Although the Mendocino Coast Hospital District was founded in those more halcyon days in 1971, that business model has been inadequate in many ways. 1) The concept of a community hospital that has a board of directors elected by the district citizens with the only qualifications to serve being twenty-one years old, living in the district, and having enough name recognition to be elected is hardly the way to oversee a $50 million plus business. There are perhaps a dozen people in the district that have the knowledge and skills to fill this critical role. But it is a rare thing for one of those people to run. What we usually get are usually well meaning citizens who have limited if any experience running large businesses and it shows. 2) In addition, board members are saddled with the Brown Act that in the interest of transparency and the fear of skulduggery, prevents more than two board members talking with each other in private. Creativity and free flow of ideas does not happen when the only time you can work together is with cameras rolling and activists watching. There could be much better ways to insure honesty without throttling the ability to work together. 3) Trying to attract top-notch board members to oversee a multi-million dollar business with administrators making hundreds of thousands of salary dollars gratis, putting them under the Brown Act, and expecting them to want to work with board members who are not really qualified for the task and do it gratis is a fool’s errand.

In addition, a hospital board and staff that feel it needs to respond to the whims of an electorate rather than use their professional judgment on what can realistically be provided within the restraints of the market and the legal requirements can lead to devastating decisions. In MCDH’s case, after the bankruptcy in 2014 there was a huge opportunity to restructure the MCDH business. A knowledgeable business leadership team would have reworked the union contract to significantly reduce costs and eliminate the OB department. If that had been done, over $10,000,000 would have been saved over the past six years and the hospital would not have been on the edge of bankruptcy again.

Another major problem is that MCDH has significant difficulties attracting specialists to such a small patient market and our area’s paucity of available housing. MCDH is hobbled by having to use traveling specialist and nursing staff at a huge premium. Our hospital also has a difficult time attracting first rate permanent CEOs. Since I have lived here, every CEO has left with less than a glowing report card on how well they ran MCDH. Is this the way to provide critical services? As one very knowledgeable person in the medical community told me, “We do not have the expertise on the coast to run a hospital.”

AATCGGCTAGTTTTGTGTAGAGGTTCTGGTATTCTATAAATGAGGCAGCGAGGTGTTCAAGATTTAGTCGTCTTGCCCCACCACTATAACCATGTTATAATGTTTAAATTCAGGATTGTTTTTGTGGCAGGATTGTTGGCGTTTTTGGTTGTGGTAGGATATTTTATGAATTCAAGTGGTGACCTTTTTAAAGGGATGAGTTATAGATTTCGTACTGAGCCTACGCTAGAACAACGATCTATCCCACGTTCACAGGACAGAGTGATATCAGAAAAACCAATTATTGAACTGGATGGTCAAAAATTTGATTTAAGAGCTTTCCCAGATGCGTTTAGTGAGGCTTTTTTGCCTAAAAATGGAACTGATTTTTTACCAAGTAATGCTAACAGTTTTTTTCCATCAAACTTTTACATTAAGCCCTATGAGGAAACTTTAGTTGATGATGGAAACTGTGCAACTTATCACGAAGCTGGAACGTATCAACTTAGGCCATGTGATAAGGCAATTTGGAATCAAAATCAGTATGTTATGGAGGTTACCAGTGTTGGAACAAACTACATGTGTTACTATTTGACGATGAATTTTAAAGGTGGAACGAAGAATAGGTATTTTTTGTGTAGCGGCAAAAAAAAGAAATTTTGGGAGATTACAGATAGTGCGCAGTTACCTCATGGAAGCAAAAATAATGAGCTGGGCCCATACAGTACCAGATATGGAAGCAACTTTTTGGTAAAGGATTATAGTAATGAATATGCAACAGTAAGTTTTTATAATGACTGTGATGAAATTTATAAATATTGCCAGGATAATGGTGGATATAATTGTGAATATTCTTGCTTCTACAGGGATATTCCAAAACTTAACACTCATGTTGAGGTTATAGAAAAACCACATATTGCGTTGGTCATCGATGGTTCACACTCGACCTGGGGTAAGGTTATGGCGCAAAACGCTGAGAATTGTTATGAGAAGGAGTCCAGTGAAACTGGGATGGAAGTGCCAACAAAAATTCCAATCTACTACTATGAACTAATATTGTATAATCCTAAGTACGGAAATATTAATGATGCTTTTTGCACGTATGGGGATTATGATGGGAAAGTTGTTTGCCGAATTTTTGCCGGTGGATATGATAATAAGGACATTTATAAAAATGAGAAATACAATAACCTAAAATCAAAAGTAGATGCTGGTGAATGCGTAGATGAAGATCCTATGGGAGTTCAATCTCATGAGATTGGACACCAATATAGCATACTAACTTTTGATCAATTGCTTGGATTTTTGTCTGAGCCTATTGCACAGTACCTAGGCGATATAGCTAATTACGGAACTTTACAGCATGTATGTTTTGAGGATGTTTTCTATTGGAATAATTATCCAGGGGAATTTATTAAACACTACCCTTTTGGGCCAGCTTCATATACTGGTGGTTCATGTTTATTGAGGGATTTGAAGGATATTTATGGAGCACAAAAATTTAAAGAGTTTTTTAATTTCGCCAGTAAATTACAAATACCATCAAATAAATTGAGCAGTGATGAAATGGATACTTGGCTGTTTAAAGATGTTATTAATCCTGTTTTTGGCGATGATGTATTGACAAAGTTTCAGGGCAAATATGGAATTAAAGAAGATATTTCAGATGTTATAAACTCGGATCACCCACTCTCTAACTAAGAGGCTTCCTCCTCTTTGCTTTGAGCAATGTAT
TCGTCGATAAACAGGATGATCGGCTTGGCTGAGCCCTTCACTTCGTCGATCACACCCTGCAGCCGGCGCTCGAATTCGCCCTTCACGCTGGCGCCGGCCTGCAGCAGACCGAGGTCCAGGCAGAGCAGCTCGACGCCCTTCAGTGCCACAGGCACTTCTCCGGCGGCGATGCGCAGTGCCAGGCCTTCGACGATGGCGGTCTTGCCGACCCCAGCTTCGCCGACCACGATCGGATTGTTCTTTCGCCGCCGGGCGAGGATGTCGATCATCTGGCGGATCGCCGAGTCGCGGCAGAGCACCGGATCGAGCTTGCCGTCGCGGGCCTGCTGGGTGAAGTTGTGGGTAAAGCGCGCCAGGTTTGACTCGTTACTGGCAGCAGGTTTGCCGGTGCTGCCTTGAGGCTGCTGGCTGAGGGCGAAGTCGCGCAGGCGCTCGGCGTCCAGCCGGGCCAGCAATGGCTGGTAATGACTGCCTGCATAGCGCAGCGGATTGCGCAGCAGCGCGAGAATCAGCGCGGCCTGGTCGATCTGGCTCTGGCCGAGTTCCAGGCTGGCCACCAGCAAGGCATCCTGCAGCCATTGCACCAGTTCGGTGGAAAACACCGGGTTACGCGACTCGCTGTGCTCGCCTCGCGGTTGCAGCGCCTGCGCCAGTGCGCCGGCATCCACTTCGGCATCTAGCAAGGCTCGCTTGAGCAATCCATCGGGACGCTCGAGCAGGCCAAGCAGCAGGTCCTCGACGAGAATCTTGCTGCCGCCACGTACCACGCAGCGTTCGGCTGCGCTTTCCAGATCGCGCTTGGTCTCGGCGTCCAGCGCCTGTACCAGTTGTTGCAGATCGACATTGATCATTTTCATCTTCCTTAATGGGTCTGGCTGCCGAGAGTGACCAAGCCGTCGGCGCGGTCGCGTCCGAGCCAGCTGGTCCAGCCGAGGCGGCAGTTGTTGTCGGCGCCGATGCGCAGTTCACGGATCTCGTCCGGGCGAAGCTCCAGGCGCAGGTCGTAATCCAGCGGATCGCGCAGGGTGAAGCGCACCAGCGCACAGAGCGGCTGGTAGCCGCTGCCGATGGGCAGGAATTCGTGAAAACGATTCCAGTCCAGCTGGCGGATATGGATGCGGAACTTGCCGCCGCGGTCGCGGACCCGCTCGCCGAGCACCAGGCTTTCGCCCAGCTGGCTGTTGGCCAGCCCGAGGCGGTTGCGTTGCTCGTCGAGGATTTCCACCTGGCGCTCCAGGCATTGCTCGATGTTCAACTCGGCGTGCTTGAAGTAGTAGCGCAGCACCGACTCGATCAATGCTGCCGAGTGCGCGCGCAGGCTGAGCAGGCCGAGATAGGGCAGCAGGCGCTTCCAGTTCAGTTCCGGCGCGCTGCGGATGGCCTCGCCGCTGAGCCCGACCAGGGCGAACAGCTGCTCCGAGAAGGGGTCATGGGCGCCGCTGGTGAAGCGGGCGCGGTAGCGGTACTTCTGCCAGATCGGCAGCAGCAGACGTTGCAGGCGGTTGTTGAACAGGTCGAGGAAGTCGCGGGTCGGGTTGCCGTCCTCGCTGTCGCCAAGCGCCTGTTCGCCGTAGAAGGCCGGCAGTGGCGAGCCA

I have been informed that the only critical access hospitals surviving in California are: 1) two in ski areas where they have developed renowned orthopedic departments whose cash flow fund the other health services shortfalls or 2) those that are affiliated.

Our community is indeed fortunate that Adventist is not only willing, be apparently enthusiastic to affiliate with MCDH. This opportunity will give access to a much broader range of services and skilled practitioners, competent leadership, and financial stability.

Welcome them in with an overwhelming Yes vote on Measure C on March 3.

Larry R Wagner

Fort Bragg

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Regarding the "hat-backwards boys" mentioned by the editor in the Feb. 19 Off the Record section, those who he believes would enjoy the "Bronze Age Mindset" book he was mentioning:

I once saw a George Carlin stand up routine on TV in which he explained the origin of the hats-backwards males. He said certain males wore their baseball hats backwards so the bill of the hat would not block the view in front of them when they got into a fight. 

I wonder how many hats-backwards males in 2020 are aware of this history? (less than 1%?). 

Keith Bramstedt

San Anselmo

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Dear Editor:

As President of the MEC, I’m obliged to make a few corrections to the misconceptions expressed by First District candidate, John Sakowiz and Mary Massey in a recent AVA.